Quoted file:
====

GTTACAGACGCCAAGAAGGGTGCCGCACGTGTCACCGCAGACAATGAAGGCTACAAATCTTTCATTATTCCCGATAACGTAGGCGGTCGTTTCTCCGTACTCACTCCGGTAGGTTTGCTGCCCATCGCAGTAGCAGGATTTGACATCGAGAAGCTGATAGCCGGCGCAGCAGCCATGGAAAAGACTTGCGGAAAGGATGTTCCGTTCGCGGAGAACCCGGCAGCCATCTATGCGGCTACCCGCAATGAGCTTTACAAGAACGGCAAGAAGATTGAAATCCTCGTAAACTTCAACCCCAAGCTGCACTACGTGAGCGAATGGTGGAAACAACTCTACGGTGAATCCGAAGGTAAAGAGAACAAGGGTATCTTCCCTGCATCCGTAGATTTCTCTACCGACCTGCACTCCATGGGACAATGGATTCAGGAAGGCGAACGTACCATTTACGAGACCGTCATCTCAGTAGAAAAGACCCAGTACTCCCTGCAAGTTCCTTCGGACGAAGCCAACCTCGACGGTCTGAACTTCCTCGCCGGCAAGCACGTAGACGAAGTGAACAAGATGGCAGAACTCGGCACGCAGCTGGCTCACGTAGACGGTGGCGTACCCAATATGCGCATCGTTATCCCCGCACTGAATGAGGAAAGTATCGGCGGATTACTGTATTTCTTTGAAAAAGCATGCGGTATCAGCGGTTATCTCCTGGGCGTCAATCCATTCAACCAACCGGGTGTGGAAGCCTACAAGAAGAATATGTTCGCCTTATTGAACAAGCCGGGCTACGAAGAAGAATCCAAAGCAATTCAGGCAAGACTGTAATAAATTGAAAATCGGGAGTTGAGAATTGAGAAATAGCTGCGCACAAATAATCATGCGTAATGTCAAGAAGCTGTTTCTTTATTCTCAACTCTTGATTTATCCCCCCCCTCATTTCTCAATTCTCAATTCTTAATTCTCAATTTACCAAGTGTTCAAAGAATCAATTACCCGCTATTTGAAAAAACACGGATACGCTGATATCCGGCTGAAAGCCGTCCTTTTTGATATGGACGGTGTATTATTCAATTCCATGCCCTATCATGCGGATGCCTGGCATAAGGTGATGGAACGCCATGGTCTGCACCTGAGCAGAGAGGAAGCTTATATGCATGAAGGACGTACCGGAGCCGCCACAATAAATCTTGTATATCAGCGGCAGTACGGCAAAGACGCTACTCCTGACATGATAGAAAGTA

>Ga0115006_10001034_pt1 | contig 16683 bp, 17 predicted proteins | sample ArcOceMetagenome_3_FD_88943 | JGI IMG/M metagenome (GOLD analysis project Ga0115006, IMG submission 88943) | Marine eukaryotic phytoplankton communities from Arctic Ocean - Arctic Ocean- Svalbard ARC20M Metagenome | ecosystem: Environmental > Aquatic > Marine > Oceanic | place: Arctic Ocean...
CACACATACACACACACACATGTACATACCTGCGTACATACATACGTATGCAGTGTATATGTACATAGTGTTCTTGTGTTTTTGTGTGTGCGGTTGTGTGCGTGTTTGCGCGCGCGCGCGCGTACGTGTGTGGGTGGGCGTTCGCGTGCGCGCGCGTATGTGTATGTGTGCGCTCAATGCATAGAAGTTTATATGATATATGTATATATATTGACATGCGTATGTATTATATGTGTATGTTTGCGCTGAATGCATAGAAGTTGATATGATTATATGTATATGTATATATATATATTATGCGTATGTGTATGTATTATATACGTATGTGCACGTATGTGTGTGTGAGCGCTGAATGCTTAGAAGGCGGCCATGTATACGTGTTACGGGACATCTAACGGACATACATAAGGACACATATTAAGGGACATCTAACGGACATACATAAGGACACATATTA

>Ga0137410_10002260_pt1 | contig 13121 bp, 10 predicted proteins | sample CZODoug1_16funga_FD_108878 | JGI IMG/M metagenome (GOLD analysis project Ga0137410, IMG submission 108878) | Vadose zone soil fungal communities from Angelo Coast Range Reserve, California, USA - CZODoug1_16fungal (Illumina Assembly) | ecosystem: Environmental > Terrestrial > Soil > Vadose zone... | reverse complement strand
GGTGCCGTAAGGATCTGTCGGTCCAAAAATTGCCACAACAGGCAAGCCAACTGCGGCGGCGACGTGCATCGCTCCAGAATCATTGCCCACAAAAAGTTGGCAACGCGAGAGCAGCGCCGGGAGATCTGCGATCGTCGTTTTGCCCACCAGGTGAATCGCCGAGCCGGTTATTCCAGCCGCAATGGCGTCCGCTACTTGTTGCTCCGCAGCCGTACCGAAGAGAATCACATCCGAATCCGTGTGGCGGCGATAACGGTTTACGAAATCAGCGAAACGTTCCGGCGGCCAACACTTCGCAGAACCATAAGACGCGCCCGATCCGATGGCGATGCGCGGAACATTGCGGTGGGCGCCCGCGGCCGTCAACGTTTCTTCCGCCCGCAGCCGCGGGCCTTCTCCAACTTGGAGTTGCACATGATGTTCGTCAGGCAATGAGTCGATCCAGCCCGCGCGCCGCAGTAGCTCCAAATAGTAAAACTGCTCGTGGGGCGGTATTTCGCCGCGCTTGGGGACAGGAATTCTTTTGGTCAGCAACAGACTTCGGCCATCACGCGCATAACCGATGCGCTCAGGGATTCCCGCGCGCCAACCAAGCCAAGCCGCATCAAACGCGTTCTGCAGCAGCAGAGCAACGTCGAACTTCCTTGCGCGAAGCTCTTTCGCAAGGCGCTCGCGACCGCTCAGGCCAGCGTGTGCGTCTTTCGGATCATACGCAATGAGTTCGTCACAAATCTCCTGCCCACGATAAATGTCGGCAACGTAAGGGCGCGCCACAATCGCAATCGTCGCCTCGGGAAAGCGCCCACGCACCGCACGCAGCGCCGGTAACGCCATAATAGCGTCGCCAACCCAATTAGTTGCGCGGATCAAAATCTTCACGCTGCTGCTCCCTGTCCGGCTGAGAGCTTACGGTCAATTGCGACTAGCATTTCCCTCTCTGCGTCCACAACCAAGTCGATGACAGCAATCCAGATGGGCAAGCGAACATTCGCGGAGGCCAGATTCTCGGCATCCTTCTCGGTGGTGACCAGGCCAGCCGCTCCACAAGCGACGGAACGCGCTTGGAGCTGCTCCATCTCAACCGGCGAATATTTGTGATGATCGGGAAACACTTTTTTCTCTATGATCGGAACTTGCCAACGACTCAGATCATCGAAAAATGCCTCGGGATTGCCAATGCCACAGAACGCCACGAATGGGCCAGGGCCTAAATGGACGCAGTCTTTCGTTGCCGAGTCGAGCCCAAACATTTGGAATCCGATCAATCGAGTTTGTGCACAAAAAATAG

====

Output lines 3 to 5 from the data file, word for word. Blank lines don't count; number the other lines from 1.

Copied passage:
CACACATACACACACACACATGTACATACCTGCGTACATACATACGTATGCAGTGTATATGTACATAGTGTTCTTGTGTTTTTGTGTGTGCGGTTGTGTGCGTGTTTGCGCGCGCGCGCGCGTACGTGTGTGGGTGGGCGTTCGCGTGCGCGCGCGTATGTGTATGTGTGCGCTCAATGCATAGAAGTTTATATGATATATGTATATATATTGACATGCGTATGTATTATATGTGTATGTTTGCGCTGAATGCATAGAAGTTGATATGATTATATGTATATGTATATATATATATTATGCGTATGTGTATGTATTATATACGTATGTGCACGTATGTGTGTGTGAGCGCTGAATGCTTAGAAGGCGGCCATGTATACGTGTTACGGGACATCTAACGGACATACATAAGGACACATATTAAGGGACATCTAACGGACATACATAAGGACACATATTA

>Ga0137410_10002260_pt1 | contig 13121 bp, 10 predicted proteins | sample CZODoug1_16funga_FD_108878 | JGI IMG/M metagenome (GOLD analysis project Ga0137410, IMG submission 108878) | Vadose zone soil fungal communities from Angelo Coast Range Reserve, California, USA - CZODoug1_16fungal (Illumina Assembly) | ecosystem: Environmental > Terrestrial > Soil > Vadose zone... | reverse complement strand
GGTGCCGTAAGGATCTGTCGGTCCAAAAATTGCCACAACAGGCAAGCCAACTGCGGCGGCGACGTGCATCGCTCCAGAATCATTGCCCACAAAAAGTTGGCAACGCGAGAGCAGCGCCGGGAGATCTGCGATCGTCGTTTTGCCCACCAGGTGAATCGCCGAGCCGGTTATTCCAGCCGCAATGGCGTCCGCTACTTGTTGCTCCGCAGCCGTACCGAAGAGAATCACATCCGAATCCGTGTGGCGGCGATAACGGTTTACGAAATCAGCGAAACGTTCCGGCGGCCAACACTTCGCAGAACCATAAGACGCGCCCGATCCGATGGCGATGCGCGGAACATTGCGGTGGGCGCCCGCGGCCGTCAACGTTTCTTCCGCCCGCAGCCGCGGGCCTTCTCCAACTTGGAGTTGCACATGATGTTCGTCAGGCAATGAGTCGATCCAGCCCGCGCGCCGCAGTAGCTCCAAATAGTAAAACTGCTCGTGGGGCGGTATTTCGCCGCGCTTGGGGACAGGAATTCTTTTGGTCAGCAACAGACTTCGGCCATCACGCGCATAACCGATGCGCTCAGGGATTCCCGCGCGCCAACCAAGCCAAGCCGCATCAAACGCGTTCTGCAGCAGCAGAGCAACGTCGAACTTCCTTGCGCGAAGCTCTTTCGCAAGGCGCTCGCGACCGCTCAGGCCAGCGTGTGCGTCTTTCGGATCATACGCAATGAGTTCGTCACAAATCTCCTGCCCACGATAAATGTCGGCAACGTAAGGGCGCGCCACAATCGCAATCGTCGCCTCGGGAAAGCGCCCACGCACCGCACGCAGCGCCGGTAACGCCATAATAGCGTCGCCAACCCAATTAGTTGCGCGGATCAAAATCTTCACGCTGCTGCTCCCTGTCCGGCTGAGAGCTTACGGTCAATTGCGACTAGCATTTCCCTCTCTGCGTCCACAACCAAGTCGATGACAGCAATCCAGATGGGCAAGCGAACATTCGCGGAGGCCAGATTCTCGGCATCCTTCTCGGTGGTGACCAGGCCAGCCGCTCCACAAGCGACGGAACGCGCTTGGAGCTGCTCCATCTCAACCGGCGAATATTTGTGATGATCGGGAAACACTTTTTTCTCTATGATCGGAACTTGCCAACGACTCAGATCATCGAAAAATGCCTCGGGATTGCCAATGCCACAGAACGCCACGAATGGGCCAGGGCCTAAATGGACGCAGTCTTTCGTTGCCGAGTCGAGCCCAAACATTTGGAATCCGATCAATCGAGTTTGTGCACAAAAAATAG